BIOL 500 (the protein lab) will be...interesting. It's only four weeks long, but in that time period we have three papers, two exams, two 4 hour labs a week, and a whole bunch of coming in extra. That's always super annoying about labs. I already have to come in at 7:30 am on Wednesday so our stupid bacteria are fresh. Sadness. Thankfully I have a friend in the class who I'm partners with, so that makes things soooo much better. Nothing worse than having a lab partner who's a jerk/doesn't know what they're doing. Oh, and Prof. Wang produced this lovely quote in one of the first few slides of her Power Point (verbatim):
"What if a protein can not doing its job?"The grammar Nazi within me died a little. But to be honest, she doesn't have a thick accent and I can fully understand everything she's saying, so I won't complain. I've had TAs and Professors where I had no idea what they were saying the entire semester, so...yeah.
Physics was boring as hell, as predicted. Sigh. I mean, the professor explained everything well and had demonstrations and everything, but she was just so...bland. Monotone. Unexcited. I can understand that once you've been teaching the same things for so many years it becomes a bit rote, but it equals automatic teaching failure. All of my wonderful teachers were animated and excited and genuinely interested in what they were about to teach us - not that they just wanted to fulfill their requirements and get back to research. I want a teacher with some personality - someone who actually, you know, uses inflection in their voice, laughs, jokes, acts like a human being. Is that too much to ask?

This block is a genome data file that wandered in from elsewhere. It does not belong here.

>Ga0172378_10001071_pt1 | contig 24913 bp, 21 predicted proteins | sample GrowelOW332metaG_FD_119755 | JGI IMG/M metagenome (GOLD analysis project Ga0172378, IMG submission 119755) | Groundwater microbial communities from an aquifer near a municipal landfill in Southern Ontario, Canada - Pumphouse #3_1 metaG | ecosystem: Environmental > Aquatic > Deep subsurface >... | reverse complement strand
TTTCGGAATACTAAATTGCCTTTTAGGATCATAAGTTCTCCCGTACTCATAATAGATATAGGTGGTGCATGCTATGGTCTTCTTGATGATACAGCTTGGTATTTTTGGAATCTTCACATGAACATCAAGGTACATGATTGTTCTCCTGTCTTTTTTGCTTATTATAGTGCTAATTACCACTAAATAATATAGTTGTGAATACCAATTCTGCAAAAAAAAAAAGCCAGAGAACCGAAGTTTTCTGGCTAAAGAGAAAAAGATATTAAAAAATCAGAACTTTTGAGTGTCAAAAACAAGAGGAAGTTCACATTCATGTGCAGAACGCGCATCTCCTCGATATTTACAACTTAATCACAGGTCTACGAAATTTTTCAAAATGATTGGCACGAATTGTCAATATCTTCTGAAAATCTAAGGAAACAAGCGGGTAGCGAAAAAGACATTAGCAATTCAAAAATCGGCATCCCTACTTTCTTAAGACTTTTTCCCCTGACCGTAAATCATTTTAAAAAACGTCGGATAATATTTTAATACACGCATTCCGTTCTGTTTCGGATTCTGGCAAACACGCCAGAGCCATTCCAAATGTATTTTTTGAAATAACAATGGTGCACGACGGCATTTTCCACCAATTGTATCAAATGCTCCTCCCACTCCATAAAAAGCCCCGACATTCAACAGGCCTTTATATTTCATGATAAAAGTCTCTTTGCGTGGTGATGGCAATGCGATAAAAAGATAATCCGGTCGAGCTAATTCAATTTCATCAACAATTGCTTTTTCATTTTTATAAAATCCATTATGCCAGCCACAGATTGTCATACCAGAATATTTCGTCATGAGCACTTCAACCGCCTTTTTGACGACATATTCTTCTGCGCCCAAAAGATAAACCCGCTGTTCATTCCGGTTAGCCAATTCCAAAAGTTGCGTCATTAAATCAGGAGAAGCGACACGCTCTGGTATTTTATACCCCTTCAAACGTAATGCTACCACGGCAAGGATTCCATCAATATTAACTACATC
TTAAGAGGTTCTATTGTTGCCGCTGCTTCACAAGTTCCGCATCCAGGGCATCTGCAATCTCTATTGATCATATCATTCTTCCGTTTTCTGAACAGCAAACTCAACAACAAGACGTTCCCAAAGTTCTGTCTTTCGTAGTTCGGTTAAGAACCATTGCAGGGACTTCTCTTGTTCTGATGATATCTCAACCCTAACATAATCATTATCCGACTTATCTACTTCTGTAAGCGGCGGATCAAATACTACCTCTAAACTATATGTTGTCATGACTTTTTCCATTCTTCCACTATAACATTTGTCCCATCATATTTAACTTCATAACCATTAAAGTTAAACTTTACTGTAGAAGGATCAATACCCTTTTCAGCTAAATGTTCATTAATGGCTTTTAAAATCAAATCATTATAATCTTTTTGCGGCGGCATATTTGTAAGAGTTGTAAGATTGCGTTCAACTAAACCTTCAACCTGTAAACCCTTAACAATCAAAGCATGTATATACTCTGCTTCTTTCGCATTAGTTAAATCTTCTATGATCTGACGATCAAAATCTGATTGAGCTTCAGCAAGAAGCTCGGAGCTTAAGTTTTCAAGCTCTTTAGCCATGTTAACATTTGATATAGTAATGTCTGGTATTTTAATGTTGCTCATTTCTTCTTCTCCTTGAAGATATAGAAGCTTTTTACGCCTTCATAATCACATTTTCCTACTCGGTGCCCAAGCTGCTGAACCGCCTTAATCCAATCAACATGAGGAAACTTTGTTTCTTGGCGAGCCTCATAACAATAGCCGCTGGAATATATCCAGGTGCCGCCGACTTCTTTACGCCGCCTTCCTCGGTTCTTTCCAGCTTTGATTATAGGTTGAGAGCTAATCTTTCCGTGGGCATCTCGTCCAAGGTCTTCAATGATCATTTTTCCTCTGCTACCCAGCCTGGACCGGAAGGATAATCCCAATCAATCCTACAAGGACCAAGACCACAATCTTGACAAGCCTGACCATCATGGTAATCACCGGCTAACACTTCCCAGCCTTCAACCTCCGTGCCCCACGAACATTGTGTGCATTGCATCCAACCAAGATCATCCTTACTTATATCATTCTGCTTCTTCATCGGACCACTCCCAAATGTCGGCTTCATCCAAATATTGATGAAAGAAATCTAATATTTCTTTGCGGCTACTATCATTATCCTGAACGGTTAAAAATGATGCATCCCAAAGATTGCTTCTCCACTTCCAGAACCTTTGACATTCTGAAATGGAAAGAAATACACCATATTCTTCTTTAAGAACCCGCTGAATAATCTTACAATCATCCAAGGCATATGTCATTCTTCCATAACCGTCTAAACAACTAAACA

Speaking of which, I really like the Professor who teaches the lab that I'm going to TA. He's not super animated, but he's funny in the deadpan delivery/wry humor sort of way that I appreciate and a lot of students don't get. Anyway, for that lecture I basically sat all the way in the back and ate my lunch while getting a refresher on amino acids. There has been one change in that class since I took it two years ago, though. Before my junior year, Purdue decided to be evil bastards and implement an optional +/- grading system (profs can decide if they want to use it or not). I personally hate this because it helps mediocre students and hurts A students like myself. Why? If you're taking hard ass biology classes and get an A-, that's a 3.7. But if you get an A+? Still just a 4.0, nothing extra. So there's absolutely no incentive to do extra well, but you get hurt for just making it. Not to mention certain classes are easier As than others, as are certain majors, yadda yadda whine whine... but this Prof's solution?
He has $200 dollars. Whatever students in this class of 400 get an A+ get to split the $200. Last year only two people got A+s, so they each got a hundred bucks.
My immediate reaction was "Kickass! Damnit, I would have tried harder for an A+ to get some cash!" But then I stepped back a bit, and my reaction scared me a little. I would actually try harder for a small short term reword, but not for a big long term reward? I guess that's human psychology - we're more motivated for things in the present. But it saddened me that even I thought that way. Yes, if all my classes did this, I would probably put forth the extra effort for some money. There are many times where I didn't bother studying for a final because I was effectively locked into an A, and a 93 was no different from a 99. But is this just unethical bribery, or should we do it in order for people to try harder? Would it just result in more cheating and more cut throat competition for a prize, rather than your own evaluation? I guess there are some parents who would give money for As on a report card - mine didn't because they would have gone broke, grumble - but I wonder if that method actually works?